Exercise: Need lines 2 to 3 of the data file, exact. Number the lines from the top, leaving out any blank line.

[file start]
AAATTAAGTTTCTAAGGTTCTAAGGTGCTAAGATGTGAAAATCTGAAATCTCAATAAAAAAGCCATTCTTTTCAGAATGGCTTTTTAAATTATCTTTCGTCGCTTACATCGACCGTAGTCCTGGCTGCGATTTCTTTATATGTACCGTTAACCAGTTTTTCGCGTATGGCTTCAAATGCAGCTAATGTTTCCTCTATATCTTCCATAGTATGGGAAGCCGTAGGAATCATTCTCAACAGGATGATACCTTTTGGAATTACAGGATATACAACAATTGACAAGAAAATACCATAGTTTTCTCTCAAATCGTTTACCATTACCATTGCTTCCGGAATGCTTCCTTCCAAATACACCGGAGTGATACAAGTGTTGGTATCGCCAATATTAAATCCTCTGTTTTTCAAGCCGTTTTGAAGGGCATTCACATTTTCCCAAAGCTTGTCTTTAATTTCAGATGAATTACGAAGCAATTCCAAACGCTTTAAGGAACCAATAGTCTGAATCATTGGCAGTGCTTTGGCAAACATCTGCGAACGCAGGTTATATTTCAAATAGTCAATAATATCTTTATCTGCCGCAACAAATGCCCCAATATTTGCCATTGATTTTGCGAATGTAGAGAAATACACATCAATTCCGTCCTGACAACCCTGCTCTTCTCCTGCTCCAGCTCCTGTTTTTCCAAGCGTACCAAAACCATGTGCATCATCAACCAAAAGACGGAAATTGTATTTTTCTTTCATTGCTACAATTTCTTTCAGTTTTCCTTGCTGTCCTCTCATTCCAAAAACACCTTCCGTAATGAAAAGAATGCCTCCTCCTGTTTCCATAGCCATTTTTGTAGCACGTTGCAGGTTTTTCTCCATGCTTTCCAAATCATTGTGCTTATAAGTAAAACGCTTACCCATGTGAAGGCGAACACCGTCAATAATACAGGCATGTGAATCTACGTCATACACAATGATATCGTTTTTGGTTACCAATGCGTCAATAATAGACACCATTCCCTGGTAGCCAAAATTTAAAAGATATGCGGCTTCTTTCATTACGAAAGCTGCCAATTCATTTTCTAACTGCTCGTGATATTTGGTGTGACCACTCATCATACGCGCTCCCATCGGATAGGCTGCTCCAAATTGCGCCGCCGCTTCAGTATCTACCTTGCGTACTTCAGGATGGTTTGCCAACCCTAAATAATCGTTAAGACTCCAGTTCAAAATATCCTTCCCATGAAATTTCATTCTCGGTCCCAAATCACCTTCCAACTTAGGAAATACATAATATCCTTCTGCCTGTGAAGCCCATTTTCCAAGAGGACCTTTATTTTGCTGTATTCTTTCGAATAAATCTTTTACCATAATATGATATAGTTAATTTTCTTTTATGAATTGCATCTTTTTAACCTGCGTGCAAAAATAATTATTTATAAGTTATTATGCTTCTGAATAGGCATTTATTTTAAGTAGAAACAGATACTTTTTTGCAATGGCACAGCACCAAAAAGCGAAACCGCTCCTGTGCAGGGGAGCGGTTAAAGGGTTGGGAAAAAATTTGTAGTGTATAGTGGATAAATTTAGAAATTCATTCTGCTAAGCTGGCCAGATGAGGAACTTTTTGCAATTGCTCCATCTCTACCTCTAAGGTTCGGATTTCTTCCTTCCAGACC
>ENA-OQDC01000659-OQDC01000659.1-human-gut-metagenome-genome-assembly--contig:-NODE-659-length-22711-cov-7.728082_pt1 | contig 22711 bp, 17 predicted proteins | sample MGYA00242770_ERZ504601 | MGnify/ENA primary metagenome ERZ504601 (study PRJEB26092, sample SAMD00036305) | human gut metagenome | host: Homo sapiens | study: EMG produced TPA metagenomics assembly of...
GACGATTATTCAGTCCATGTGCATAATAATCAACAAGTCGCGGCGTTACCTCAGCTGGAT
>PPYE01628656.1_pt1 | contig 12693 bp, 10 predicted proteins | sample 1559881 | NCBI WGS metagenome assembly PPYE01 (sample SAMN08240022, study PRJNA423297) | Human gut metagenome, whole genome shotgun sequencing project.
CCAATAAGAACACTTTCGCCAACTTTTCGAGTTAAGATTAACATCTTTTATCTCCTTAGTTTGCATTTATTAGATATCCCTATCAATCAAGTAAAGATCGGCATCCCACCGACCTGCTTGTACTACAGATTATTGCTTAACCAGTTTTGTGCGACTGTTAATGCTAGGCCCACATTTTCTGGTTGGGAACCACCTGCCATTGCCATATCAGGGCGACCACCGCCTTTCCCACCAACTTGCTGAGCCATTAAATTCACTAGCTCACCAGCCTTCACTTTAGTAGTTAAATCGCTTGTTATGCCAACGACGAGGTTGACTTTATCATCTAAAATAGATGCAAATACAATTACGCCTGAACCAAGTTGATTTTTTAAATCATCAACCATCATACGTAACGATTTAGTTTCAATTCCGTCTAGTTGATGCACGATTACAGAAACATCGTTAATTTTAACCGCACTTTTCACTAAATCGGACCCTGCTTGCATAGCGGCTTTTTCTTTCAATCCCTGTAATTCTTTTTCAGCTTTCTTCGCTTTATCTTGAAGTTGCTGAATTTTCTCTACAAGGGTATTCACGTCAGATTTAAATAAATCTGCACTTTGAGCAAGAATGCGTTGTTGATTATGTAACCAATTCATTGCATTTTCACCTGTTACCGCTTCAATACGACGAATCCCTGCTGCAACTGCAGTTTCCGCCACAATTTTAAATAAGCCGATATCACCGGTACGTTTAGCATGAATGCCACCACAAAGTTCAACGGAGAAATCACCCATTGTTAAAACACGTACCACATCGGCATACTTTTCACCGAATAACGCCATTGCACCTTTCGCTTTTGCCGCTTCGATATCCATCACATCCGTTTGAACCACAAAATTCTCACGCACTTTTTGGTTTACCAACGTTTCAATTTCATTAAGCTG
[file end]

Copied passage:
>ENA-OQDC01000659-OQDC01000659.1-human-gut-metagenome-genome-assembly--contig:-NODE-659-length-22711-cov-7.728082_pt1 | contig 22711 bp, 17 predicted proteins | sample MGYA00242770_ERZ504601 | MGnify/ENA primary metagenome ERZ504601 (study PRJEB26092, sample SAMD00036305) | human gut metagenome | host: Homo sapiens | study: EMG produced TPA metagenomics assembly of...
GACGATTATTCAGTCCATGTGCATAATAATCAACAAGTCGCGGCGTTACCTCAGCTGGAT